The preparation and signing of Wills in New York is an important part of the estate planning process. Creating documents such as a Last Will, Living Will, Health Care Proxy and Living Trust is an important first step in expressing a persons intentions for property disposition and personal care management.
As part of the process of implementing these important documents, it is essential to obtain proper guidance and supervision regarding the preparation and execution of such papers. The New York Probate Lawyer Blog has posted many articles describing cases where Wills have been the subject of Will Contests, especially where questions arise as to the manner in which the Will signing took place. Also, there are many instances where Estate Litigation has occurred due to provisions or clauses in Trusts or Wills that are confusing or ambiguous. Obviously, seeking the assistance of an Estate Lawyer to help with the drafting and preparation of planning papers can diminish the possibility of a lawsuit by a disgruntled relative who has been disinherited. Also, following the statutory mandates for Will execution insures that the intentions of a testator can be fulfilled and that a validly prepared Will can be admitted to probate.
Estates, Powers and Trusts Law Section 3-2.1 entitled, “Execution and attestation of wills; formal requirements”, provides the statutory requirements for Will signing. Among other provisions, the Will should be in writing, it should be signed at the end and there should be two attesting witnesses. When the fundamental steps for Will execution are not adhered to conflicts arise in the Surrogate’s Court in the Probate Proceeding.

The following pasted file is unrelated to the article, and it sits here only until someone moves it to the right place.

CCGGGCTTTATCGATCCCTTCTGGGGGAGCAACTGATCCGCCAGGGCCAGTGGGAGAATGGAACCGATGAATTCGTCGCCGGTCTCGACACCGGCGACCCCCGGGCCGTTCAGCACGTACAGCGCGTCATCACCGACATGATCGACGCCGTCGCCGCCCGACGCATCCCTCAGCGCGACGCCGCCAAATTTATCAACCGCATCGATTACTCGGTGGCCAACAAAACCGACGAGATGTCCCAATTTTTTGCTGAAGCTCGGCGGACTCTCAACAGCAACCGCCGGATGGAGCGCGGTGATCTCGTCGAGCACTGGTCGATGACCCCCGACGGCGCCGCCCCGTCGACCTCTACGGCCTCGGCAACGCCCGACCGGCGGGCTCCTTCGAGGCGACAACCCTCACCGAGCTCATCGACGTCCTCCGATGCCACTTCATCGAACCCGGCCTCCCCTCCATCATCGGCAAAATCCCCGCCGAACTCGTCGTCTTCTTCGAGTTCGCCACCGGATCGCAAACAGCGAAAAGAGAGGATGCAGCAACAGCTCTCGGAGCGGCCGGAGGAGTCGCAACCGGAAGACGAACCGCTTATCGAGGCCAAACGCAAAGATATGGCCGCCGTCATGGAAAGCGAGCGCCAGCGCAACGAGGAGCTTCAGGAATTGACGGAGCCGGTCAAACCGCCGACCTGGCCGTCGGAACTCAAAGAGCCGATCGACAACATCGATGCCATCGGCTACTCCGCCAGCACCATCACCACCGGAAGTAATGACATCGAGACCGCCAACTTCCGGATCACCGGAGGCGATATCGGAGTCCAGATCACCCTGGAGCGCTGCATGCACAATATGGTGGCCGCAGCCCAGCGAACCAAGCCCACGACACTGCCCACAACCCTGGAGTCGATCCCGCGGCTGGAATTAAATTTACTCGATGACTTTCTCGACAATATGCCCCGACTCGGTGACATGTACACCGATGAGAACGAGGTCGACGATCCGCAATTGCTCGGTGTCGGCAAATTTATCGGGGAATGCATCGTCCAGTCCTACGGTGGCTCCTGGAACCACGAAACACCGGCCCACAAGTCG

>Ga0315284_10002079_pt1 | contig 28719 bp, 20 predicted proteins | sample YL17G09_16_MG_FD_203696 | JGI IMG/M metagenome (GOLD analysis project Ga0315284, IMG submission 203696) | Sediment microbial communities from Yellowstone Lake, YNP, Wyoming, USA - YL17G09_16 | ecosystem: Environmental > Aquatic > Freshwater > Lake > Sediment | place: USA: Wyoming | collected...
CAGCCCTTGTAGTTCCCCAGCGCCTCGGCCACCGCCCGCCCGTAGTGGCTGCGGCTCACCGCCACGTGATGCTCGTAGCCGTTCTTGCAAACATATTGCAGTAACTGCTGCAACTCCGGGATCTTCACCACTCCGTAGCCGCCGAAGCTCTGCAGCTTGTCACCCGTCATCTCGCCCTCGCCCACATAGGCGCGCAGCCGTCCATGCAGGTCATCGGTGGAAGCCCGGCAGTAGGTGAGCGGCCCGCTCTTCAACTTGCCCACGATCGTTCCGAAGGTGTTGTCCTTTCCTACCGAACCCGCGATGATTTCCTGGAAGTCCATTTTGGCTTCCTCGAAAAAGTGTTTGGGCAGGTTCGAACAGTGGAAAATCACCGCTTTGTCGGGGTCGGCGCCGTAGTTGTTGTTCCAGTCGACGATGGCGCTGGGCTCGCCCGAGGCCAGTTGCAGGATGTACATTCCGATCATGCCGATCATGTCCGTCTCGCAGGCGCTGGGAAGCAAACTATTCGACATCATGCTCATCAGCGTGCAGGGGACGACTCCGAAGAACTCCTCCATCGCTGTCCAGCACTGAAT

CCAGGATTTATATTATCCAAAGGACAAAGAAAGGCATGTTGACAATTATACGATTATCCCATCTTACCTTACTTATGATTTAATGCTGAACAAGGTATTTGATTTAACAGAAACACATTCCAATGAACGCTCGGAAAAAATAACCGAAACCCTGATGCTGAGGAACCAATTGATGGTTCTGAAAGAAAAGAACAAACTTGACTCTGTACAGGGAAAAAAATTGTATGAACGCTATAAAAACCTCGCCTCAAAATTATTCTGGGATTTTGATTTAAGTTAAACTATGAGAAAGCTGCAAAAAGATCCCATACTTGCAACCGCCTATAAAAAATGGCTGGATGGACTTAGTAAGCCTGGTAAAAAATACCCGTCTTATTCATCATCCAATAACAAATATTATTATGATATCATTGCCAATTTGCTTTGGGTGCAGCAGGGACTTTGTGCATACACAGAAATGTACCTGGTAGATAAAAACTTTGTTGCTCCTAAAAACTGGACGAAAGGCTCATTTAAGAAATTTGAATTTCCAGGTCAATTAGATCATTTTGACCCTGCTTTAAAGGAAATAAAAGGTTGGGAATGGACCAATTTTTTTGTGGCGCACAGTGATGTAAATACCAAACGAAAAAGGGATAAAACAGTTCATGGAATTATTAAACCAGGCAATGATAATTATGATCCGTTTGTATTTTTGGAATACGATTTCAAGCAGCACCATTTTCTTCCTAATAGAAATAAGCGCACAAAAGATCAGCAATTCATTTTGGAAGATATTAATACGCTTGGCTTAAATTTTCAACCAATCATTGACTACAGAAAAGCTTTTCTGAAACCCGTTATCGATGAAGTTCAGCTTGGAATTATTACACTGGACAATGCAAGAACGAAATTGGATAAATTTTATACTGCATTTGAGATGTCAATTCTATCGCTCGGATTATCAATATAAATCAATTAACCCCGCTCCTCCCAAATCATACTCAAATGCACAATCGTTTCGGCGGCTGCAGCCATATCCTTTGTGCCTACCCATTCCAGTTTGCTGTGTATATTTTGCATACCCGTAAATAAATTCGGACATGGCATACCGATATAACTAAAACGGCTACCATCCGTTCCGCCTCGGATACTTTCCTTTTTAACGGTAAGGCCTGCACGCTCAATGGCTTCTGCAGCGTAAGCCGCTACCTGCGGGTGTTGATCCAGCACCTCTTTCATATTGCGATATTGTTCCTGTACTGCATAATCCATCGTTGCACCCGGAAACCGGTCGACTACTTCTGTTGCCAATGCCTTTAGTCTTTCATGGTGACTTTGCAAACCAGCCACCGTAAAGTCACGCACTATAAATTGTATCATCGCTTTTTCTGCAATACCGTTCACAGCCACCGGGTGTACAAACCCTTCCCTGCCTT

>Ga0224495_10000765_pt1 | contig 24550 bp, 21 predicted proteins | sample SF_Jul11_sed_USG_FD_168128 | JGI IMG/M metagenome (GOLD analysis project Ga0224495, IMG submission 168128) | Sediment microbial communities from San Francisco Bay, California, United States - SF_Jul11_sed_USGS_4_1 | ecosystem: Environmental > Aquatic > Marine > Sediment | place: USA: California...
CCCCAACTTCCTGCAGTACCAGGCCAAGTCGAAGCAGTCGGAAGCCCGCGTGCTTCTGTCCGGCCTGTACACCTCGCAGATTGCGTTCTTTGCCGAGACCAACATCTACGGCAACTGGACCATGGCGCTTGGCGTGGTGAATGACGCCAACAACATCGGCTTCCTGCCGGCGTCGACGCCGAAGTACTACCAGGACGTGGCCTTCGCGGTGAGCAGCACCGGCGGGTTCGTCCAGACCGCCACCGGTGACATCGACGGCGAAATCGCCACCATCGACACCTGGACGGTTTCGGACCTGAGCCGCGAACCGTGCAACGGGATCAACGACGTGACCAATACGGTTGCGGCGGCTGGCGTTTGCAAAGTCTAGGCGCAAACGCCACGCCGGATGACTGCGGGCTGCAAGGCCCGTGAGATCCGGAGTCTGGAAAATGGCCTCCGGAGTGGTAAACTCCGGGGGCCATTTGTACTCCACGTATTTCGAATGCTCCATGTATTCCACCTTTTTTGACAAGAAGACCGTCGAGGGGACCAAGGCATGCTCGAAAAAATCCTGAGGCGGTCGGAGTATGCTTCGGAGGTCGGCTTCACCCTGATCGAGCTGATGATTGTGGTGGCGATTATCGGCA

A recent case that was reported in The New York Times by Sarah Mashin Nir on October 23, 2016 provides a classic example of the problems that are created when a Will is not properly witnessed. In this case two friends, Bill Cornwell and Tom Doyle, lived together in a West Village Townhouse for more than 50 years. When Cornwell died he had devised the building to Doyle in his Will. A problem arose, however, since the Will was witnessed by only one person and not two as is required by EPTL 3-2.1. Therefore, if the Will was not validly executed, Cornwell’s entire estate, including the townhouse, would automatically pass to Cornwell’s distributees (ie., his next of kin) and not to Doyle. Doyle and Cornwell were not married and had no kinship relation.
While Cornwell appears certainly to have not intended this outcome, the lack of a proper Will execution thrust his estate into litigation where the outcome may be completely outside of Cornwell’s intention.
As can be seen from the above situation it is important to consult with an experienced Probate attorney regarding the proper execution of Wills and Trusts. I have assisted clients for over 30 years in implementing their estate plans and probating estates. Call me now for a free review of your estate or probate issue.
An experienced New York trusts and estates lawyer can assist with guidance for proper Will preparation and execution. New York Probate Attorney Jules Martin Haas, Esq. has been representing clients in New York in Trusts and Estates matters and Surrogate’s Court proceedings throughout the past 30 years in New York and Kings and other counties. If you or someone you know is involved with or has questions about a New York estate matter, please contact me at (212) 355-2575 or email: firstname.lastname@example.org, for an initial consultation.